Board ElectionsAs food co-ops add locations and post sales well into the multi-millions, it is critical that these important community assets are well-governed.  Because the stakes are higher than ever, food co-ops need people with strong leadership skills to serve on boards.

Today’s boards are grappling with how to go about recruiting people from a variety of backgrounds and screening them for the necessary skillset to serve.  How can the board nominations process be fair, transparent, and accessible?  This was the question Outpost Natural Foods’ board set out to answer two years ago when they believed that their nominations and elections process could be improved.

“We want to ensure we have the best people on the board every year to govern a multi-site growing organization,” said David Lee, Outpost’s board president.  “We need competent, team players, and we needed to have an intentional process for nominating them.”  He said they were spurred to change by years where there were either not enough board candidates or too many, underwhelming or overwhelming voting owners.  Given the scope of Outpost’s business activities, Lee believed that the composition of the board of directors should not be left up to chance.  They developed a nominations process that puts forth a recommended slate of six candidates for 3 seats to ensure a contested election.

The board uses individual and organizational networks, social media, and co-op communication systems to search for potential candidates.  Each interested person fills out an application and meets with the nominations committee to learn about board procedures and policies.  Additionally, each candidate is rated on six criteria:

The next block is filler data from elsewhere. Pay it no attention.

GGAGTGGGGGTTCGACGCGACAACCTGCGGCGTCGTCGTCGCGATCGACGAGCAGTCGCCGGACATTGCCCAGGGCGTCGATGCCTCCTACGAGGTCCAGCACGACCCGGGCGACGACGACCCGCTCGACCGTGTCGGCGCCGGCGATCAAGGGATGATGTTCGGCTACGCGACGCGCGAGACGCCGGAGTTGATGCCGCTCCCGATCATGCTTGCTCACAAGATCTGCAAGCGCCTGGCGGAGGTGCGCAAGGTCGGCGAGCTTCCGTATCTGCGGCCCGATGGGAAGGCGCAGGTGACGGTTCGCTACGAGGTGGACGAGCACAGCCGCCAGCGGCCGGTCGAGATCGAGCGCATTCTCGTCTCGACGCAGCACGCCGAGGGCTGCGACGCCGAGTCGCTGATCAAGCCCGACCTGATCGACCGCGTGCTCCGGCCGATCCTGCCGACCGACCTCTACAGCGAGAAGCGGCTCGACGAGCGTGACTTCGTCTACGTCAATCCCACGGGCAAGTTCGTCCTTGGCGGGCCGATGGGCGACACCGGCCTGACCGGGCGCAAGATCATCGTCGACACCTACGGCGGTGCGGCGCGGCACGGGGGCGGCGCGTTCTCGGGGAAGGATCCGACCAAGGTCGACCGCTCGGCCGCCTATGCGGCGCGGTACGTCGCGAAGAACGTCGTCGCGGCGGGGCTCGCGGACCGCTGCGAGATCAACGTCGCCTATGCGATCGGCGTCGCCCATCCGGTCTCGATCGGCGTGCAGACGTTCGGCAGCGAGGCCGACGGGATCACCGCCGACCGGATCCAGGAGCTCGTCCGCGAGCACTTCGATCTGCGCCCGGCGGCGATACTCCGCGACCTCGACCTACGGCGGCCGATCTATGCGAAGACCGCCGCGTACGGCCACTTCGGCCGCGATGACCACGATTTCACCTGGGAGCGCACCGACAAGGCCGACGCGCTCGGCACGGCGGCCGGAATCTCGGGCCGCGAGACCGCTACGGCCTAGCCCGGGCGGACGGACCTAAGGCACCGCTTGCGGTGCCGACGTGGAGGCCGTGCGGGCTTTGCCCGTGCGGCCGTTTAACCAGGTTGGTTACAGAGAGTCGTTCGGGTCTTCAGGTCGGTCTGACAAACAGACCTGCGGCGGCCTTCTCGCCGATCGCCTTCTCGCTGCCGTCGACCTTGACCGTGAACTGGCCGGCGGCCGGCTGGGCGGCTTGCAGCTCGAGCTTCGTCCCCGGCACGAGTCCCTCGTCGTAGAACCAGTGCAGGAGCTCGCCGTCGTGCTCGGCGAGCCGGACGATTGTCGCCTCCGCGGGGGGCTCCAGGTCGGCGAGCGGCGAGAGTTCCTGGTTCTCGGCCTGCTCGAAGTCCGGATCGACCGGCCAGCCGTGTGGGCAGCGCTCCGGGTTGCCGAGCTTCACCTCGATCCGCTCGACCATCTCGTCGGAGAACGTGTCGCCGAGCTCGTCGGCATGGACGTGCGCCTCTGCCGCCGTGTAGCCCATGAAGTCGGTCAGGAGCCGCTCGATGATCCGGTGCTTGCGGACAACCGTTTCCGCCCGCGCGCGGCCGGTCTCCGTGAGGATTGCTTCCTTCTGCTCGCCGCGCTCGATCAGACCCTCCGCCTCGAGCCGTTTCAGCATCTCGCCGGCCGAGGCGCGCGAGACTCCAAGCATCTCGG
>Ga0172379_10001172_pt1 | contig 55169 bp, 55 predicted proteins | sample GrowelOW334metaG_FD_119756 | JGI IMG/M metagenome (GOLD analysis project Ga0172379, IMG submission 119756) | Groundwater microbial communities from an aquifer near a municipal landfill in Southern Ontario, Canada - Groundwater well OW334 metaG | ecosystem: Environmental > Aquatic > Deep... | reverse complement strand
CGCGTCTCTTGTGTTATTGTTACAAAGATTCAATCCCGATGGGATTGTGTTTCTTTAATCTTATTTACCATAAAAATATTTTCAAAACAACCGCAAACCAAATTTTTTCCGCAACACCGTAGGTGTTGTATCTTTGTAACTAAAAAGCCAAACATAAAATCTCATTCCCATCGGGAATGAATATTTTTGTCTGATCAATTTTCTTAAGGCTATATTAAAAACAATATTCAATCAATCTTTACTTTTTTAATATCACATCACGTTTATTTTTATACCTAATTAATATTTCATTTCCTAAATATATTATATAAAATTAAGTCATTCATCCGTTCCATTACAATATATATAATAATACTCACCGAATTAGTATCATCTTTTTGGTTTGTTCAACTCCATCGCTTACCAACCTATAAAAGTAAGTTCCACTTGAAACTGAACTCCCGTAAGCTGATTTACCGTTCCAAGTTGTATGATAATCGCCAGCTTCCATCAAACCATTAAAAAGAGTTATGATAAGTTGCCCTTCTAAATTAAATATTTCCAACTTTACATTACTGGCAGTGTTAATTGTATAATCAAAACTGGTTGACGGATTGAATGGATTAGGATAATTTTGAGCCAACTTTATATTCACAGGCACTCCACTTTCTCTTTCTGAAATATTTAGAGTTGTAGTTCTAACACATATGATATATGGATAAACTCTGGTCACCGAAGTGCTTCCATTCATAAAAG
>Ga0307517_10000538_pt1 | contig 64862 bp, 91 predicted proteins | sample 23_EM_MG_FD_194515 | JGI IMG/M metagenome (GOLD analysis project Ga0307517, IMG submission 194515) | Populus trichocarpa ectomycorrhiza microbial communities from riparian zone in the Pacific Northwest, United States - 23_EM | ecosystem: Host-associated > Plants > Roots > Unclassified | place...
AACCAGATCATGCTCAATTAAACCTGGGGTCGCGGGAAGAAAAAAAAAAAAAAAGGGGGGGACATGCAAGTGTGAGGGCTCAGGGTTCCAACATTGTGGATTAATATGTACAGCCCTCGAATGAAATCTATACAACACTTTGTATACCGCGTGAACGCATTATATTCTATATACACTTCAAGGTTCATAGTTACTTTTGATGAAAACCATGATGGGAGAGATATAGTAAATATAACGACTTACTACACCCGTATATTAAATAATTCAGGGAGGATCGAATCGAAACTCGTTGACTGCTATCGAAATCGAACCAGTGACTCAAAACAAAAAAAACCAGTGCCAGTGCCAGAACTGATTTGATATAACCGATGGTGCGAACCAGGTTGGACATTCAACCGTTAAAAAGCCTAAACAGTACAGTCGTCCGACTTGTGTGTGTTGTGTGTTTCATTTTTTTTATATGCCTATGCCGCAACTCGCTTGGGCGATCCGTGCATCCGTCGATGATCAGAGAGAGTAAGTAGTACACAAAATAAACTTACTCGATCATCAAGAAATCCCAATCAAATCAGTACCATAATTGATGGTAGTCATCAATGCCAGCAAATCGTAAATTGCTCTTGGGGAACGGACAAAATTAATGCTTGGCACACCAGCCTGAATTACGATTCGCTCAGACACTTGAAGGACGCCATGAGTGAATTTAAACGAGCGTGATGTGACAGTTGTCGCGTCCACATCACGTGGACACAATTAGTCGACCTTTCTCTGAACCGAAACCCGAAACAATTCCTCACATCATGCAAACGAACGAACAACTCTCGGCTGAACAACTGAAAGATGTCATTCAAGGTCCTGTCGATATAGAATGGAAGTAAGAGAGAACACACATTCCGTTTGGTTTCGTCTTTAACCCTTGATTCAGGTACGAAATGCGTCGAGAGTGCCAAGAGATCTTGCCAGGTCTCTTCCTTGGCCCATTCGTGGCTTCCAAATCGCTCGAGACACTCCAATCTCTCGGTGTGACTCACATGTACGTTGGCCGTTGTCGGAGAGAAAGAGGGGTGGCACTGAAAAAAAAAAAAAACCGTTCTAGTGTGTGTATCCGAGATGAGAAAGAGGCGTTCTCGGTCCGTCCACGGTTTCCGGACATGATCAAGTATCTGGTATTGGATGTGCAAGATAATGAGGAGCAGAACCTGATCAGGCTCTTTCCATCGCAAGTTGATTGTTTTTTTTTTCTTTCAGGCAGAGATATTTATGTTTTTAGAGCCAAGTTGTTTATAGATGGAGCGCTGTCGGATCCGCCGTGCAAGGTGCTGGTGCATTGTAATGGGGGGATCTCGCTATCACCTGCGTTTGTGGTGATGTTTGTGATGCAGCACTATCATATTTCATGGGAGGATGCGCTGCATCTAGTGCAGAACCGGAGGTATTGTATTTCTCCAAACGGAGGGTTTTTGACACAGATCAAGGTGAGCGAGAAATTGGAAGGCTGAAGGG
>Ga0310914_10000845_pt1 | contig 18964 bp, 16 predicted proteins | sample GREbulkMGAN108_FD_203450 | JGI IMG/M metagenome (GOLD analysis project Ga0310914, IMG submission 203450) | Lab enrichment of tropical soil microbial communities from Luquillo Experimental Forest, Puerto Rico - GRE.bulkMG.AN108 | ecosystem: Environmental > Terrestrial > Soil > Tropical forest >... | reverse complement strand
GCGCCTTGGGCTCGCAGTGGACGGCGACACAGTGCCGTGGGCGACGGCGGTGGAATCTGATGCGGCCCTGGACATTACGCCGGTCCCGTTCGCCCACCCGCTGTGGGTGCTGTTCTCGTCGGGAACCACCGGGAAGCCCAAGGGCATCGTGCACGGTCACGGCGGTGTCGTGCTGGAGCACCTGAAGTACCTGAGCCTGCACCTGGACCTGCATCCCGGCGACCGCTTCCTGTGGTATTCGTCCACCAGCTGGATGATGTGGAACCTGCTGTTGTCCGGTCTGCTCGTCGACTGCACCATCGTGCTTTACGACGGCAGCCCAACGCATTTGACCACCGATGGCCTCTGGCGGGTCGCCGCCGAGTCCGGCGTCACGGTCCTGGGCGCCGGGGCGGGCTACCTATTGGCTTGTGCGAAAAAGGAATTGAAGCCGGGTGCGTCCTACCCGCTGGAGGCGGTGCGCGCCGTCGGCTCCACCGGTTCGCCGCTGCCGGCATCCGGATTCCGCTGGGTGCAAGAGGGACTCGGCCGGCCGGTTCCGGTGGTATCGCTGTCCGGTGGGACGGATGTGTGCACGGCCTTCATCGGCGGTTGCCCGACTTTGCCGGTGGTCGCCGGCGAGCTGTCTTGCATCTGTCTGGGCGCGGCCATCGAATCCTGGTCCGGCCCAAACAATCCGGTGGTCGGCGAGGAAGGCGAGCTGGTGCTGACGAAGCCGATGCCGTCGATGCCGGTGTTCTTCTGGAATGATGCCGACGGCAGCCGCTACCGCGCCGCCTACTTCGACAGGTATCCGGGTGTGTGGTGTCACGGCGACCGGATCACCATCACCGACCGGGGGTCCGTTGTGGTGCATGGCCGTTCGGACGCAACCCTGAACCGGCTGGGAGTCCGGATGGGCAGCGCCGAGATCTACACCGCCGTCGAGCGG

• david-lee-2016-07-pullout-quote-tallApplication response
  • Personal and professional skillset
  • Board experience or similar
  • Prior community involvement
  • Cultural competence
  • Teamwork ability

The top six candidates are recommended by the nominations committee to the board for approval of the election slate.  “We want to use an objective measure to prove to the rest of the board that these are the people that are the best of the bunch,” Lee said.

As part of creating this nominations process, Lee said they discussed issues of inclusivity versus curation of candidates.  They choose a six-candidate slate to both assure qualified candidates and have enough of a variety of people.  “I think it’s up for every board to decide.  At Outpost it felt to us like we were not fulfilling our responsibility if we knowingly allowed people into the election who wouldn’t bring good skills to the board.”

Lee also thinks that this process helps them ensure a more diverse and inclusive group is available to owners to vote on.  Lee said they’d been experiencing a decline in voting, in part because they’d have a long election packet and people tended to vote for the first three on the list and ignore the other candidates.  With six candidates, it’s easier for owners to review and decide, and that has resulted in vote counts being closer, leading to fairer elections for candidates, too.  “It brings rationality to the elections process,” Lee said.

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